In 2001, with funding from the Wallace Foundation and the Doris Duke Charitable Foundation, APA initiated a project called the City Parks Forum. This forum convened mayors, park advisors, and community leaders from 24 communities across the country at six symposia to identify and address park related problems in each community and provide information on how healthy parks are fundamental to many aspects of community prosperity.
The community-specific park needs and issues were published as a series of Case Studies. APA also produced a series of 11 Briefing Papers to illustrate how parks improve economic health and vitality, reduce crime, improve public physical and mental health, create a strong sense of community, support overall quality of life, and more. These briefing papers support mayors, their parks advisors, private sector parks advocates, planners, and others in promoting parks and ensuring an urban parks legacy across the country.
APA also published three monographs on urban parks as part of the Planning Advisory Service (PAS) Report series. Parks, Recreation, and Open Space: A Twenty-First Century Agenda (PAS Report 497/498), Parks and Economic Development (PAS Report 502), and From Recreation to Recreation: New Directions in Parks and Open Space Planning (PAS Report 551) highlight the economic, health, environmental, and social benefits of parks and recreational facilities.
APA has published several reports on the linkages between planning and public health in creating healthy places. Integrating Planning and Public Health (PAS Report 539/540), published in 2006, examines collaborations between planners and public health professionals committed to building healthy communities. It outlines five strategic points of intervention at which planners and public health professionals can coordinate their efforts: visioning and goal setting, planning, implementation, site design and development, and public facility siting and capital spending. Frequent statistics and studies presented in the report highlight the role parks and open spaces play in achieving mental and physical health, reducing obesity and inactivity, and improving air and water quality. Case studies in the report illustrate the specific tools — including health impact assessments — used in such collaborations.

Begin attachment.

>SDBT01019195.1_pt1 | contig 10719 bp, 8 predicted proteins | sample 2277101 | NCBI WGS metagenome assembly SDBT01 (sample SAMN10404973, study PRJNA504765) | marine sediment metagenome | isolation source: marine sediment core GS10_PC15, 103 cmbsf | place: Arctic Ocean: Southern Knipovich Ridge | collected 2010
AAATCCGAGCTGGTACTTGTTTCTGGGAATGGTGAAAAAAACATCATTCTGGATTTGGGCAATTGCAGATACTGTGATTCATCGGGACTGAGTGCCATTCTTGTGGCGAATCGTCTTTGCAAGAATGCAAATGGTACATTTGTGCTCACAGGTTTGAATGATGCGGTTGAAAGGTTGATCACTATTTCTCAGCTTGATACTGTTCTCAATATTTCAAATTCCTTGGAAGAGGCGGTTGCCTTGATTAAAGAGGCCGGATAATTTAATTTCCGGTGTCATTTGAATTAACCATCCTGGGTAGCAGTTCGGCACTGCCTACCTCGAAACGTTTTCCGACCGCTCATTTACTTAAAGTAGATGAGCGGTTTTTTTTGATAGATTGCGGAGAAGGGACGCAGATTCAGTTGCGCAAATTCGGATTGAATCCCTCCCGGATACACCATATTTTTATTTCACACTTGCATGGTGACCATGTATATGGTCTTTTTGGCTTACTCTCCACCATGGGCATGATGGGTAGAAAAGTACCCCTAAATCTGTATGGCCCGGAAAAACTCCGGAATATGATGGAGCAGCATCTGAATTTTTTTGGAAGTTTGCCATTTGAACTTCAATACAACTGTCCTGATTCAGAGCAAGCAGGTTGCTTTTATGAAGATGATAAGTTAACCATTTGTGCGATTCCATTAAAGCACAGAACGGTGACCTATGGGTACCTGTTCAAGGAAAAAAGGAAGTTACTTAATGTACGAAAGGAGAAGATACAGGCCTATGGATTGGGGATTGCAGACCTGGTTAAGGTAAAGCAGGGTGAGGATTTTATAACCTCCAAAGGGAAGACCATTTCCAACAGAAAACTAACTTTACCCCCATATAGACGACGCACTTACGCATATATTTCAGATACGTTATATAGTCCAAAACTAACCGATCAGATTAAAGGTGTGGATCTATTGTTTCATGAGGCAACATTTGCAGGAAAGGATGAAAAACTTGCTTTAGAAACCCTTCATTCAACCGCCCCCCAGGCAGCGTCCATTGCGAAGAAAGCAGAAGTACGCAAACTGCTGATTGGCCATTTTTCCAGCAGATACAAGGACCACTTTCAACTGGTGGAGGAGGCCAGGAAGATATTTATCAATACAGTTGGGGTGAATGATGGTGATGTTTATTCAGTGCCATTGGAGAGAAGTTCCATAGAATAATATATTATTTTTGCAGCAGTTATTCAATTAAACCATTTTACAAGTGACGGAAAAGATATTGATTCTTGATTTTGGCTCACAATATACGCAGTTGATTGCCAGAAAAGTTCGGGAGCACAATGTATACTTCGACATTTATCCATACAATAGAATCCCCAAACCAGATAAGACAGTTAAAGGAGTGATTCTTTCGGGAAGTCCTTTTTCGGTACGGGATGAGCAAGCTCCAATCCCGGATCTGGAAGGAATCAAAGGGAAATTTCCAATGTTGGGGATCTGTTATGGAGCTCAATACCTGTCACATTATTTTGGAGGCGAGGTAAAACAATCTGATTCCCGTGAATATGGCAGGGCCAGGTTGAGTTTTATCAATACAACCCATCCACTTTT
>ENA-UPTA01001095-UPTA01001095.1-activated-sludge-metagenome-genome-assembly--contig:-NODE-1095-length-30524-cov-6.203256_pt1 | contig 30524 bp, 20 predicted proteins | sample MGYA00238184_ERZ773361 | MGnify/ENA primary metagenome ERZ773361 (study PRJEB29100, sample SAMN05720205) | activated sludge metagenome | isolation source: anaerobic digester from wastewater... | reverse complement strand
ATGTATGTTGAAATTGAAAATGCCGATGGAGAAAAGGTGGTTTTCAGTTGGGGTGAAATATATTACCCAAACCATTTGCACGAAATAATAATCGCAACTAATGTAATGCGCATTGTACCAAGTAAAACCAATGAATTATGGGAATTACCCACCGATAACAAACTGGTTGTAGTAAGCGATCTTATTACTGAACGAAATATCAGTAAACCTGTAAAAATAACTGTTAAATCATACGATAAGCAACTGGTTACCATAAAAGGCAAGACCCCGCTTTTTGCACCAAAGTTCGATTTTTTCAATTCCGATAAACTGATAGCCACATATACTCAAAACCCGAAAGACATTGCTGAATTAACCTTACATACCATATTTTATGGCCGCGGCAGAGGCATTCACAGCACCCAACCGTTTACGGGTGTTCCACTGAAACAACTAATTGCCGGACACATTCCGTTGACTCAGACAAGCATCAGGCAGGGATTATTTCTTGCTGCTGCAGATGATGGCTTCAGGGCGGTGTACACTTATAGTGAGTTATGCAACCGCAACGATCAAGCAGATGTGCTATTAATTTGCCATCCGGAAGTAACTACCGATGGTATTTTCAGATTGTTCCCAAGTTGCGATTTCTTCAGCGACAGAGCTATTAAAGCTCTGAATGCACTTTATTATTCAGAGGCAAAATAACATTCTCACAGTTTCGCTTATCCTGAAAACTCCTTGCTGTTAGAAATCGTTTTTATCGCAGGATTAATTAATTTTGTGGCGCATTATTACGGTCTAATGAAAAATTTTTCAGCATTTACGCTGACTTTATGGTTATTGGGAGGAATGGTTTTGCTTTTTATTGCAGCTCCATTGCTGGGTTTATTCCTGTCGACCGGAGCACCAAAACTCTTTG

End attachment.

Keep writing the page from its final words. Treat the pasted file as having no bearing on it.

Planning Active Communities (PAS Report 543/544), published in 2006, and "Incorporating Health into Comprehensive Planning" in the PAS Memo look at how planning processes, development regulations, and community participation can be used to ensure that development patterns facilitate everyday physical activity. Among the interventions to promote physical activity, parks, trails, paths, and open spaces are considered important "green infrastructure" elements that need to be promoted and maintained.
In 2009, APA published Planning the Urban Forest (PAS Report 555) in collaboration with the International Society of Arboriculture, American Forests, and the U.S. Forest Service. The report contains various case studies and tools for adopting a "green infrastructure" approach. It highlights the environmental, economic, and social benefits of urban forests and offers tools for creating effective urban forestry programs.